Mother Theresa and Rabindranath Tagore
Two great people associated with Kolkata were Mother Teresa, the Roman Catholic missionary who won the 1979 Nobel Peace Prize, and Rabindranath Tagore, the first non-European to win the Nobel Prize in Literature, in 1913.
The Mother House of the Missionaries of Charity, on A.J.C. Bose Road, has been home to Mother Teresa and her sisters since 1953. Inside, the sisters wear their white habits with blue trimming and there is an atmosphere of calm and reverence. Mother Teresa’s large white tomb attracts pilgrims and sightseers. So does the simple room where she slept. A museum contains her sari, sandals, crucifix, sweater, blanket, vase, towels, wheelchair, a little rubbish bin and the chair she sat in the day she died in 1997. “Let us not use religion to divide us,” Mother Teresa said. “In all the holy books we see how God calls us to love.” A listing of the Missionaries of Charity around the world is on display and includes Budapest, Erd and Miskolc. As we leave the Mother House, a sister gives us three items: a tiny medallion called the “Miraculous Medal”, a pamphlet explaining how Mother Teresa gave these medallions to the poor and sick wherever she went, and a picture of Mother Teresa with a prayer on the rear. All in all, a visit to the Mother House is a humbling experience.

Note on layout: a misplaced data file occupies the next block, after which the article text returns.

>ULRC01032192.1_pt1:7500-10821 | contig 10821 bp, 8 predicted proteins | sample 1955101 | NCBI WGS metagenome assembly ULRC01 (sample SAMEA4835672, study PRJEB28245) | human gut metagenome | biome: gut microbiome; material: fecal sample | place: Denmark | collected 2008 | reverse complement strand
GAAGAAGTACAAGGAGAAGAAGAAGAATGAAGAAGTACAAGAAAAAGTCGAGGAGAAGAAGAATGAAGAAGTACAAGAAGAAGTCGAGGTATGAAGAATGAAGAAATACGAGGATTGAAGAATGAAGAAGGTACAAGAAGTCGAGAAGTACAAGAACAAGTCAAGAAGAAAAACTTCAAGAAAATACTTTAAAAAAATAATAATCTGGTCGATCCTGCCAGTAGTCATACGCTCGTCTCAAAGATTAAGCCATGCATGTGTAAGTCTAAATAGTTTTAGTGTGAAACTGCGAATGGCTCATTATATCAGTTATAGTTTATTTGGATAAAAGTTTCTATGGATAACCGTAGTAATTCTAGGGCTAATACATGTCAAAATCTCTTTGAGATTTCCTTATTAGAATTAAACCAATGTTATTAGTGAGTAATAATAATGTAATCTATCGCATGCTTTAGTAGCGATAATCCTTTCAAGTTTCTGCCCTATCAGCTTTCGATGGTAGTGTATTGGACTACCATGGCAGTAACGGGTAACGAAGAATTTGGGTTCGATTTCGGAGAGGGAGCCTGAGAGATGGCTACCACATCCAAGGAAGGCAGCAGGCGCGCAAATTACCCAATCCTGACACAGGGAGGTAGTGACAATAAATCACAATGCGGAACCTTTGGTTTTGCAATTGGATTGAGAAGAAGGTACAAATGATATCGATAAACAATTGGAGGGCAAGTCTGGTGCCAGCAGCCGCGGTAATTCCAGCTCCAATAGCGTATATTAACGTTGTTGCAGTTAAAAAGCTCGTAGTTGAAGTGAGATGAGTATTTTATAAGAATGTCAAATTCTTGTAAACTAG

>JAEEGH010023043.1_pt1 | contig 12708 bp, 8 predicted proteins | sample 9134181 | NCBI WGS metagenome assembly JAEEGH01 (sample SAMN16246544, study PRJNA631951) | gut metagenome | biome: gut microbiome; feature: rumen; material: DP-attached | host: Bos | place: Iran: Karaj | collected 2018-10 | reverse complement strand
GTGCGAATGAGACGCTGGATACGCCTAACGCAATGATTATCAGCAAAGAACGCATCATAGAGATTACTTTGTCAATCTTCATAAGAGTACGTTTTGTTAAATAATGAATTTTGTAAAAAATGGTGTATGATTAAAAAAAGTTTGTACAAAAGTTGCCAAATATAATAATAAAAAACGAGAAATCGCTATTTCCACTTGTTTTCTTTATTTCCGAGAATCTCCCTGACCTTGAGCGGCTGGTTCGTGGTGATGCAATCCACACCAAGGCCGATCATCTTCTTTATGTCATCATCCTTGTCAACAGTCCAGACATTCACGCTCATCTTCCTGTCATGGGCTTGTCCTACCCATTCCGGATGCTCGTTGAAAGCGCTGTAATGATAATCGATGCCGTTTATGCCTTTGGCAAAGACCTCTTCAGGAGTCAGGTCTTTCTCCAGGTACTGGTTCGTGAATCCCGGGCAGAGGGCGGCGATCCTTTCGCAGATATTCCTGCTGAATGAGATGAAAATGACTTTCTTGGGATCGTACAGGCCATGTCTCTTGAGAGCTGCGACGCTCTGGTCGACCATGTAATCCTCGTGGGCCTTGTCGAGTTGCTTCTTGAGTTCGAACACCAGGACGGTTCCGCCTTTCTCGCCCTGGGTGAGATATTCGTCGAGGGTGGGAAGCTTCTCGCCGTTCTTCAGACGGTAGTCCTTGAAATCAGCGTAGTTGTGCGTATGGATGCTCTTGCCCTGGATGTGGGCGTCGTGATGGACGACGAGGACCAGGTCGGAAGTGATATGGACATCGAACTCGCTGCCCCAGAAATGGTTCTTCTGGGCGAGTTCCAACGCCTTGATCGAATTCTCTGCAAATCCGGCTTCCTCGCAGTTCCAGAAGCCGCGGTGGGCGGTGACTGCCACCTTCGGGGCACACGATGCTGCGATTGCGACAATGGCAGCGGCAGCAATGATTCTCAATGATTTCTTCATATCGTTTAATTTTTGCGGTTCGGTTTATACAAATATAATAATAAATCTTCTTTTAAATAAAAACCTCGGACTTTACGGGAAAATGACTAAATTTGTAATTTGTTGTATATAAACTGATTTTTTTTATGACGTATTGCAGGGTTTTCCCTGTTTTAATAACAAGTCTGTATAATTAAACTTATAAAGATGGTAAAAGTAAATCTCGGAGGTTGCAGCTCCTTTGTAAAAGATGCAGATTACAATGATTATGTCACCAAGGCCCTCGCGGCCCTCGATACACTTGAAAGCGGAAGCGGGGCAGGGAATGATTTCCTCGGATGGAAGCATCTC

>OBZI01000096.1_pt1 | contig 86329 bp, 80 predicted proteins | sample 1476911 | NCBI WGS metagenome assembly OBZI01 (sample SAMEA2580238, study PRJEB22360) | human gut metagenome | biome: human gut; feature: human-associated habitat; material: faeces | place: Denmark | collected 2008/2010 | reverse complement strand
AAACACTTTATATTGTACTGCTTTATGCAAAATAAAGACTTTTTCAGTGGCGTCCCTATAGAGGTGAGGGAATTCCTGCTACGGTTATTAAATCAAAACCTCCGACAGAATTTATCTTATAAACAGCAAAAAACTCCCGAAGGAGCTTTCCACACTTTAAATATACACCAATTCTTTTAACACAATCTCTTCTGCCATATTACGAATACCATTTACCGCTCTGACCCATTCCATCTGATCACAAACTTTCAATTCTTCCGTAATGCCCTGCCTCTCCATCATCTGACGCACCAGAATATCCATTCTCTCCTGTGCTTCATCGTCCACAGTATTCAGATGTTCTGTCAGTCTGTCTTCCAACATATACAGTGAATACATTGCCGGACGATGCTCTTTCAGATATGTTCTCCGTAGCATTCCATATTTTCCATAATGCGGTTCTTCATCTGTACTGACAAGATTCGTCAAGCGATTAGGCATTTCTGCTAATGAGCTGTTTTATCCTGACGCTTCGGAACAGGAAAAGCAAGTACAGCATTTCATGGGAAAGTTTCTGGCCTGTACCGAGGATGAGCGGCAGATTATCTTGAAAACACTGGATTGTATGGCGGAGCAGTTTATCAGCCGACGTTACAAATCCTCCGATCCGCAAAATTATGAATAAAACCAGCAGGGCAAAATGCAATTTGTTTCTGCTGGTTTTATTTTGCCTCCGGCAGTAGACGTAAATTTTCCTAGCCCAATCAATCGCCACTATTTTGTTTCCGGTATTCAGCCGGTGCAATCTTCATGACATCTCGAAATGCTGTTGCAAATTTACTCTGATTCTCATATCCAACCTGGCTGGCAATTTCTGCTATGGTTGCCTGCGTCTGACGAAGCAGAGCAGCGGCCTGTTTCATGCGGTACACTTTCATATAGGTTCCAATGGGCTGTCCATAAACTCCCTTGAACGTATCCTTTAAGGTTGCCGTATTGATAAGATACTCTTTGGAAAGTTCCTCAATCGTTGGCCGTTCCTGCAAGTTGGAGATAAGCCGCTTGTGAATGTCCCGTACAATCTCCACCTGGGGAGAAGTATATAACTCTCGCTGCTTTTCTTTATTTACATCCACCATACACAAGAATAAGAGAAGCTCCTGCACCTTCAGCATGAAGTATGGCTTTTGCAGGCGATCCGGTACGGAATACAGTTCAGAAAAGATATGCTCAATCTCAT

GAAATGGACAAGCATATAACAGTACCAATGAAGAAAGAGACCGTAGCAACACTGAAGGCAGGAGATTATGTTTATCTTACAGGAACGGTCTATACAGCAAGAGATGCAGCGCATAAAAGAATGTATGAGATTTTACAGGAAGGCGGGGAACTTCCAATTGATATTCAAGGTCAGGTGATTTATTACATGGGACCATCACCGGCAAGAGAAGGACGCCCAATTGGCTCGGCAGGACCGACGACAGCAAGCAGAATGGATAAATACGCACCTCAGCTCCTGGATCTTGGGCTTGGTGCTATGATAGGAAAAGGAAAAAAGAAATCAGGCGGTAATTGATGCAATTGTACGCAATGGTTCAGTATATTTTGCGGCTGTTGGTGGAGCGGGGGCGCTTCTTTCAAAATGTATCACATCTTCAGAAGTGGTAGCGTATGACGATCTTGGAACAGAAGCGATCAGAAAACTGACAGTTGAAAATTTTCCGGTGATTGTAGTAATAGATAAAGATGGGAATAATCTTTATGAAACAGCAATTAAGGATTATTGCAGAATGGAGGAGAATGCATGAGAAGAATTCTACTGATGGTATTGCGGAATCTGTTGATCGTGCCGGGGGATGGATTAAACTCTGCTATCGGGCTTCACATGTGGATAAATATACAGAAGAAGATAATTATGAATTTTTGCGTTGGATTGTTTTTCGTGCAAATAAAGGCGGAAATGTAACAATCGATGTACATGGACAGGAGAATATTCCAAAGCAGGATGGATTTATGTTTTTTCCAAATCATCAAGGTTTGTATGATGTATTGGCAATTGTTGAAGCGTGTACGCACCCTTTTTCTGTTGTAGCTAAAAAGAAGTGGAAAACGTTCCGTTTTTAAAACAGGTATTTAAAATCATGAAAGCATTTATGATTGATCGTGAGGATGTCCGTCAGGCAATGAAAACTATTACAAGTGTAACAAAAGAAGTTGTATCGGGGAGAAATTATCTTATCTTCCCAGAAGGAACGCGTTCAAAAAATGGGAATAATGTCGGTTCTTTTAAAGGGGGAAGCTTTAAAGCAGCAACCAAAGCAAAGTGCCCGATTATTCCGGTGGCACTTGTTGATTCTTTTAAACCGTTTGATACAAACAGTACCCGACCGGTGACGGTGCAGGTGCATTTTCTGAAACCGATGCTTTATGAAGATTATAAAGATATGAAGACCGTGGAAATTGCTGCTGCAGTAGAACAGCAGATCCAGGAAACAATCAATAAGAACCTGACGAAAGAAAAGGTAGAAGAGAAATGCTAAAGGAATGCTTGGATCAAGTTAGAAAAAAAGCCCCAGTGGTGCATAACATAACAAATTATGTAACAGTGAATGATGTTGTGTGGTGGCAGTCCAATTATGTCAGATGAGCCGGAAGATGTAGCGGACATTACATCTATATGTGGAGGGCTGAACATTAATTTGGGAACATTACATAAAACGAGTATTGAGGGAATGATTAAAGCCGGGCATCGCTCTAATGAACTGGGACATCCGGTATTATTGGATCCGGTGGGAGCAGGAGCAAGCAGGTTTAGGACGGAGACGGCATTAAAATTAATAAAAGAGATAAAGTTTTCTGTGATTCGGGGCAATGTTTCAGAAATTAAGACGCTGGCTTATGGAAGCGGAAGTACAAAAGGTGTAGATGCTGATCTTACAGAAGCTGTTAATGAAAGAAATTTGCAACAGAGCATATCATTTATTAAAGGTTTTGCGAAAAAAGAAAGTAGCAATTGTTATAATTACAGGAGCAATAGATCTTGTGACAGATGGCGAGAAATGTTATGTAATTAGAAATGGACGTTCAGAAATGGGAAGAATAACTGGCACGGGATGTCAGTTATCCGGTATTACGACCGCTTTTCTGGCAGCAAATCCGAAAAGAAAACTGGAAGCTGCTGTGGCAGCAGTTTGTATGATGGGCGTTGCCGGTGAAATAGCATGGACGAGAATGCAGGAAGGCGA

Rabindranath Tagore, 1861-1941, used new prose and verse forms to free Bengali literature from traditionalism based on classical Sanskrit. He wrote novels, stories, songs, dance-dramas and essays, as well as being a painter and actor. He received his Nobel Prize “because of his profoundly sensitive, fresh and beautiful verse, by which, with consummate skill, he has made his poetic thought, expressed in his own English words, a part of the literature of the West”. The award was largely for the English version of Gitanjali, which can be translated as “An offering of songs” or “Prayer offering of song”, and which Tagore translated himself to pass the time on a boat from India to London. Apparently he was unimpressed with his own translation, though, and said he had not been able to capture its essence properly in English. A good idea of his life can be gained from a visit to the ancestral family home in Kolkata, a comfortable 1784 family mansion within Rabindra Bharati University that contains the room where Tagore was born and the room where he died 80 years later. Today the house is a museum with three galleries dedicated to Tagore, members of his family and the Bengal Renaissance, a socio-cultural and religious reform movement. The galleries give glimpses of intimate family photographs, life-size portraits and Tagore’s evolution as a poet philosopher. There is an exhibition on his links with Japan, photos from his acting days and quotations that give an insight into his deeply universalist philosophy. He visited Hungary in 1926, though the exhibit listing his travels gives no details of this. Tagore’s grandfather, Dwarkanath, was the only Indian at Queen Victoria’s wedding, and when visiting England was a guest at Buckingham Palace. A bust of Rabindranath Tagore was unveiled by His Excellency Malay Mishra, Ambassador of India to Hungary, at the Faculty of Humanities, ELTE, Budapest, in May this year. The bust is a present from the Embassy of India in Budapest to celebrate the close relations between the embassy and the Department of Indo-European Studies at ELTE. Again, in the Tagore ancestral family home, as at the Mother House, it is rather chastening to see how much one person can achieve in a lifetime.